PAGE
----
Parents using their kids as leverage
DEAR AMY » Our daughter and son-in-law got mad at us for not giving them some of their inheritance, and now they refuse to acknowledge gifts that we send to the grandkids.
We have sent Christmas and birthday gifts to them and they have always, in the past, acknowledged our gifts with a thank-you text.
Now we don’t know whether or not the parents have given our grandchildren the gifts we have sent. They haven’t spoken to us or answered texts in over four months.
Should we continue to send gifts to our grandchildren? They live 300 miles away. The kids are 10 and 12. The adults are in their 40s and have master’s degrees. They make good money and live in a $600,000 home. We are retired.
— Generous Grandparents
DEAR GRANDPARENTS » If these parents are deliberately punishing you in this way, then they are entitled offspring — and not very good parents.
No one should weaponize the relationship with the children to serve an agenda. The parents should not withhold a relationship between you and the kids, and you should not slink back in fear because they haven’t texted you.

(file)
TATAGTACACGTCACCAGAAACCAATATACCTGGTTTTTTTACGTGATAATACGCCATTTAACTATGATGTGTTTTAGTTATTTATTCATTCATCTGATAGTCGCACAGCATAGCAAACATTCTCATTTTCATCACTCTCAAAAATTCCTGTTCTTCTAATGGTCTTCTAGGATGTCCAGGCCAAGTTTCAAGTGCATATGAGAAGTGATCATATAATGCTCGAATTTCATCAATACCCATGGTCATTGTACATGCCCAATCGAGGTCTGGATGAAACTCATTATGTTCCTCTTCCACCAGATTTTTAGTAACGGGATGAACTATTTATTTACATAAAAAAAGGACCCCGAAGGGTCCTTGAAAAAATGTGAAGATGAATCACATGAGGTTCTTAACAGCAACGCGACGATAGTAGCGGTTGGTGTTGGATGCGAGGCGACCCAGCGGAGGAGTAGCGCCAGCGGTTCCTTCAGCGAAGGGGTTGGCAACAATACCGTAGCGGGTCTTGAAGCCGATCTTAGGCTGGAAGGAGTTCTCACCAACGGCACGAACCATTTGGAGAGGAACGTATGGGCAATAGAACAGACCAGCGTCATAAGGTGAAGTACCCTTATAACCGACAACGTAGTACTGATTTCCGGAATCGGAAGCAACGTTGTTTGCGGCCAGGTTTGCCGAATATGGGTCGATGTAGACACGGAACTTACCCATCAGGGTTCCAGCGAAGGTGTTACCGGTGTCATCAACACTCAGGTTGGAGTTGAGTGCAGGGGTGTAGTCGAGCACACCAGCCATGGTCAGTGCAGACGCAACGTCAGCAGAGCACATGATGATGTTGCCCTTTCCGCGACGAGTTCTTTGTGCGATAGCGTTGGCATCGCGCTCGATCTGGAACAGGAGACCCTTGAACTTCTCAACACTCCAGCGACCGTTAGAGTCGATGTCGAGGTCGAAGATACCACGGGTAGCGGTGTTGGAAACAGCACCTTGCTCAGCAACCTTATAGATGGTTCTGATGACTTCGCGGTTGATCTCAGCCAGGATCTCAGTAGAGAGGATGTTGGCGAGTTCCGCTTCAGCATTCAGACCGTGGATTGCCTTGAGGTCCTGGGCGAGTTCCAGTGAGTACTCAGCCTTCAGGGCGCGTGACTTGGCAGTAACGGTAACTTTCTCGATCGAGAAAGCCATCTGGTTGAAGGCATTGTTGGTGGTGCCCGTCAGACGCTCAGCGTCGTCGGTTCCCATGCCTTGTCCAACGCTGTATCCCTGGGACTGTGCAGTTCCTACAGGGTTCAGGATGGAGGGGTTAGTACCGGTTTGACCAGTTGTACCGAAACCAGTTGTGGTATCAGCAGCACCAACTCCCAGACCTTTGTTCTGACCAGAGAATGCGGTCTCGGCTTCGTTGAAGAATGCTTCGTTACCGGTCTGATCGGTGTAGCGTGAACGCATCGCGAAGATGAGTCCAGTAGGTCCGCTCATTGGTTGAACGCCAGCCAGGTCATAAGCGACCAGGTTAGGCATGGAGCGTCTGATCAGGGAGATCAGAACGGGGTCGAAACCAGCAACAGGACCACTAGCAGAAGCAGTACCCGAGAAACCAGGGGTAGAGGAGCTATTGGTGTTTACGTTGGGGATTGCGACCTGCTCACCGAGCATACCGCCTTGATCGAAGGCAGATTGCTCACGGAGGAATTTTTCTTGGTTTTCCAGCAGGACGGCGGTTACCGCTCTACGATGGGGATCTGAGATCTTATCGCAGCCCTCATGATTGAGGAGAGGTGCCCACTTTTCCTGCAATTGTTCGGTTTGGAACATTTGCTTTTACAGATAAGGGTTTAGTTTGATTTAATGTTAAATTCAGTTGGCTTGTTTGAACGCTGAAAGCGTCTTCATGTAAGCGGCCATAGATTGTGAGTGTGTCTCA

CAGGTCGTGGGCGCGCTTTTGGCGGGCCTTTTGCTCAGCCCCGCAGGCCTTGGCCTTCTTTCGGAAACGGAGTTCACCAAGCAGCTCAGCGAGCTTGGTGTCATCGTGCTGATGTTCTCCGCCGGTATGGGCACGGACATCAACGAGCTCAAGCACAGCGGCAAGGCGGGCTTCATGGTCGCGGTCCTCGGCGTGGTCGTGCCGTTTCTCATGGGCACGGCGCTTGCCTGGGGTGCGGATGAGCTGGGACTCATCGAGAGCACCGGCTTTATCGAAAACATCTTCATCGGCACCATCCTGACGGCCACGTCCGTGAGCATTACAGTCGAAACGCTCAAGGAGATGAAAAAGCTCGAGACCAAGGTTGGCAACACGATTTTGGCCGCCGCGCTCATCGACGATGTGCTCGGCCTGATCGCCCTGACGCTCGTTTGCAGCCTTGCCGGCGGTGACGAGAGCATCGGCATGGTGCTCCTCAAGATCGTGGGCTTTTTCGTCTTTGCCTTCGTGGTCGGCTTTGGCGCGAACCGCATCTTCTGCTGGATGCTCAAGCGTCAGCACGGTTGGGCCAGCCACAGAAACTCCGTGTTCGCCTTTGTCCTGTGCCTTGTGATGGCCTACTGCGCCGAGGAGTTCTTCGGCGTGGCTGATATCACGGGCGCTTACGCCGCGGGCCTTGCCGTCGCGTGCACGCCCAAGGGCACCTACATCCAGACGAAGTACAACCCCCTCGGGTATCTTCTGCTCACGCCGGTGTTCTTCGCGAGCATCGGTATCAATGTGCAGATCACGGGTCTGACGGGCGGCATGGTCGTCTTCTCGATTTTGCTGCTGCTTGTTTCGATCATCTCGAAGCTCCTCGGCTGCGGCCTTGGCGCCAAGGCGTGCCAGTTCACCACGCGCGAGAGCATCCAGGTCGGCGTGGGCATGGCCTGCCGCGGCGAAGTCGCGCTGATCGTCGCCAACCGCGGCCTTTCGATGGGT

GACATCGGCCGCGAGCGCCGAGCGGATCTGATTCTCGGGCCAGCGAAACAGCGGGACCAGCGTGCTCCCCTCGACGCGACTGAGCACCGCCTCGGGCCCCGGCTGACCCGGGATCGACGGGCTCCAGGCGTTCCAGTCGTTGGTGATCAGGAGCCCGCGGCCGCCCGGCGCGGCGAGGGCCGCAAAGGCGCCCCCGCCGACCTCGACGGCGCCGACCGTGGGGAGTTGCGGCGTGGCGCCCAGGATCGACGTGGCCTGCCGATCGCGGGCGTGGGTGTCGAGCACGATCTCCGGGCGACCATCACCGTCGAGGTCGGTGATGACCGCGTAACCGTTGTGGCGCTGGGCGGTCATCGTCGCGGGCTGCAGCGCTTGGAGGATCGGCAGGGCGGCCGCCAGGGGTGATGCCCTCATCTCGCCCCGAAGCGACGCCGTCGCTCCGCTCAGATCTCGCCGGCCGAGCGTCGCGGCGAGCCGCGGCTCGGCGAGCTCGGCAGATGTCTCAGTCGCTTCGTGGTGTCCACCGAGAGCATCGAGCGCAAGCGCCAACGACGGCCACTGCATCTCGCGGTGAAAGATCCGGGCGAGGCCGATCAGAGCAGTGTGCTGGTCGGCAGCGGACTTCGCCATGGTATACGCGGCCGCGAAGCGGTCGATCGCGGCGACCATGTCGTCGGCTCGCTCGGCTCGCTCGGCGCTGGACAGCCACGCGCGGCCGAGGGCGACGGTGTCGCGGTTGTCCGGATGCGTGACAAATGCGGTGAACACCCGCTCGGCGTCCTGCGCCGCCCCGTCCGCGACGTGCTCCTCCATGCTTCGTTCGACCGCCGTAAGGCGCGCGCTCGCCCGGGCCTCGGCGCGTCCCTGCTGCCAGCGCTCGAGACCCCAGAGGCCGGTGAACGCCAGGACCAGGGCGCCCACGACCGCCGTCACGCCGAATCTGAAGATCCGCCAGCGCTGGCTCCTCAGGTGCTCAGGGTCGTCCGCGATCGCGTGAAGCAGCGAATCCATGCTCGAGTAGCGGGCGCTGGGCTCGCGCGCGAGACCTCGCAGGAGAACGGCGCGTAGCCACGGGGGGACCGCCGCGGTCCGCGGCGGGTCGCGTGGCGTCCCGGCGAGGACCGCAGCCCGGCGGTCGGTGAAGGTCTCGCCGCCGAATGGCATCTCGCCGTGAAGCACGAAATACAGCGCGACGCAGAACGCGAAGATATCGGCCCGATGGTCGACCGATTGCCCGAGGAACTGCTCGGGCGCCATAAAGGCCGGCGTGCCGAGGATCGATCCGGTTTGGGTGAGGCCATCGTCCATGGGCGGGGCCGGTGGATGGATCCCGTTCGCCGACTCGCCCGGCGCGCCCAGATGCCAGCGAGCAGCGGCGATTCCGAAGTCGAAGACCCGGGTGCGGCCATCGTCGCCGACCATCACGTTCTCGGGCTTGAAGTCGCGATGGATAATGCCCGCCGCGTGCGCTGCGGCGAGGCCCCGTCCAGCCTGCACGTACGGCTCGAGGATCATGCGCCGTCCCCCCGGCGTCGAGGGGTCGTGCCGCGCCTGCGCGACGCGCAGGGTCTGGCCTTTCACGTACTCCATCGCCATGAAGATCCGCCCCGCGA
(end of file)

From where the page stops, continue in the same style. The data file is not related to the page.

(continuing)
I suggest that you call your daughter. If she doesn’t answer, leave a neutral message: “Hi, just checking in ...” If you do speak with her, break the ice with some small talk: How is she doing? Are things OK? Is everybody healthy? How are the kids? Are they nearby? Do they want to say hi?
The message is, you consider the inheritance issue closed and are moving on. You gave them an answer they didn’t like, and they seem to want to sulk about it. If your daughter does bring it up, then talk things through calmly — without giving in.
They could have fancy degrees and an expensive house, and still be up to their ears in debt. But — it is not your duty to bail them out.
As a parent, your daughter must recognize that surely there are times when her own children ask for — or expect — things she can’t or won’t provide. Good parents occasionally say no, and you are saying no.
And yes — to answer your direct question, you should continue to send modest gifts and cards to the kids to mark these special days in their lives.
DEAR AMY » I was shocked at your heartless reply to “Frustrated Mom,” who wanted her mother to babysit for her one day a week.
Family members should take care of each other!
DEAR UPSET » Absolutely. And this particular grandmother was working as a real estate agent and also helping with other grandchildren.
One way for “Frustrated Mom” to take care of her family (which includes her mother) would be to respect the older woman’s limitations.